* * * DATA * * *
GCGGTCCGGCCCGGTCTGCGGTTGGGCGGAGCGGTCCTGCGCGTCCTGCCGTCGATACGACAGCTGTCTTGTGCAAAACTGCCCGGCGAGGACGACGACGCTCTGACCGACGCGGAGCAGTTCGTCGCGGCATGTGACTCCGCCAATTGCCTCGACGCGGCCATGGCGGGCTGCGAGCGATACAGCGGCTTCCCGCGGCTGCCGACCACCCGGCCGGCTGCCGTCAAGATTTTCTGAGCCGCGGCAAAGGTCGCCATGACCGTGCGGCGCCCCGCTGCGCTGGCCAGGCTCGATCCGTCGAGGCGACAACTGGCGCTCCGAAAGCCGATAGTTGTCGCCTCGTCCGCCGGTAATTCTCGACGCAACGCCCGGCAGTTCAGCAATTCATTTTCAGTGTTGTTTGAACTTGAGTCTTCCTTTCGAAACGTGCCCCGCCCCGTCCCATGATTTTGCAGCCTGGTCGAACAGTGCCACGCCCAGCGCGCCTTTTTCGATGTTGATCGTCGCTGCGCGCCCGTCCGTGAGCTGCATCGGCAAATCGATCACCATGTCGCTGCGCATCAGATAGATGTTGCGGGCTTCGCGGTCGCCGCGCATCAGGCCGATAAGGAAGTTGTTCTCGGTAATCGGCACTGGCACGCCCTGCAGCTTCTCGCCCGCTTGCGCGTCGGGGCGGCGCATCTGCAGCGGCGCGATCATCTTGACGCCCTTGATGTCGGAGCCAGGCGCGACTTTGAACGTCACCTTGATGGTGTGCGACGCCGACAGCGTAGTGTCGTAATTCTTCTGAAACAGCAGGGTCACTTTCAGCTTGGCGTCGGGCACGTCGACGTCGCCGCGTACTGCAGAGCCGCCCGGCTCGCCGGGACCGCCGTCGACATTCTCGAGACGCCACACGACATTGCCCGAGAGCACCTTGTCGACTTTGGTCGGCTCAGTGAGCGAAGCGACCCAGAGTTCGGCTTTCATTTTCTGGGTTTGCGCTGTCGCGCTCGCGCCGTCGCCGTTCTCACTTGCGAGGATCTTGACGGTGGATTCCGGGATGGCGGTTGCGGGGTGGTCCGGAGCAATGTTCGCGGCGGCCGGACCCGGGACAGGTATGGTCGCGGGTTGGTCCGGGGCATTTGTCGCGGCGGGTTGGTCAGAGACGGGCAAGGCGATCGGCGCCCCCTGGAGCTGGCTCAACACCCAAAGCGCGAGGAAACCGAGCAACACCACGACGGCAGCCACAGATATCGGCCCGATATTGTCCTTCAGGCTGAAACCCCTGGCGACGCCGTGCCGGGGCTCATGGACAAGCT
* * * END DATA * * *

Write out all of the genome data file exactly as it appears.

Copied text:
GCGGTCCGGCCCGGTCTGCGGTTGGGCGGAGCGGTCCTGCGCGTCCTGCCGTCGATACGACAGCTGTCTTGTGCAAAACTGCCCGGCGAGGACGACGACGCTCTGACCGACGCGGAGCAGTTCGTCGCGGCATGTGACTCCGCCAATTGCCTCGACGCGGCCATGGCGGGCTGCGAGCGATACAGCGGCTTCCCGCGGCTGCCGACCACCCGGCCGGCTGCCGTCAAGATTTTCTGAGCCGCGGCAAAGGTCGCCATGACCGTGCGGCGCCCCGCTGCGCTGGCCAGGCTCGATCCGTCGAGGCGACAACTGGCGCTCCGAAAGCCGATAGTTGTCGCCTCGTCCGCCGGTAATTCTCGACGCAACGCCCGGCAGTTCAGCAATTCATTTTCAGTGTTGTTTGAACTTGAGTCTTCCTTTCGAAACGTGCCCCGCCCCGTCCCATGATTTTGCAGCCTGGTCGAACAGTGCCACGCCCAGCGCGCCTTTTTCGATGTTGATCGTCGCTGCGCGCCCGTCCGTGAGCTGCATCGGCAAATCGATCACCATGTCGCTGCGCATCAGATAGATGTTGCGGGCTTCGCGGTCGCCGCGCATCAGGCCGATAAGGAAGTTGTTCTCGGTAATCGGCACTGGCACGCCCTGCAGCTTCTCGCCCGCTTGCGCGTCGGGGCGGCGCATCTGCAGCGGCGCGATCATCTTGACGCCCTTGATGTCGGAGCCAGGCGCGACTTTGAACGTCACCTTGATGGTGTGCGACGCCGACAGCGTAGTGTCGTAATTCTTCTGAAACAGCAGGGTCACTTTCAGCTTGGCGTCGGGCACGTCGACGTCGCCGCGTACTGCAGAGCCGCCCGGCTCGCCGGGACCGCCGTCGACATTCTCGAGACGCCACACGACATTGCCCGAGAGCACCTTGTCGACTTTGGTCGGCTCAGTGAGCGAAGCGACCCAGAGTTCGGCTTTCATTTTCTGGGTTTGCGCTGTCGCGCTCGCGCCGTCGCCGTTCTCACTTGCGAGGATCTTGACGGTGGATTCCGGGATGGCGGTTGCGGGGTGGTCCGGAGCAATGTTCGCGGCGGCCGGACCCGGGACAGGTATGGTCGCGGGTTGGTCCGGGGCATTTGTCGCGGCGGGTTGGTCAGAGACGGGCAAGGCGATCGGCGCCCCCTGGAGCTGGCTCAACACCCAAAGCGCGAGGAAACCGAGCAACACCACGACGGCAGCCACAGATATCGGCCCGATATTGTCCTTCAGGCTGAAACCCCTGGCGACGCCGTGCCGGGGCTCATGGACAAGCT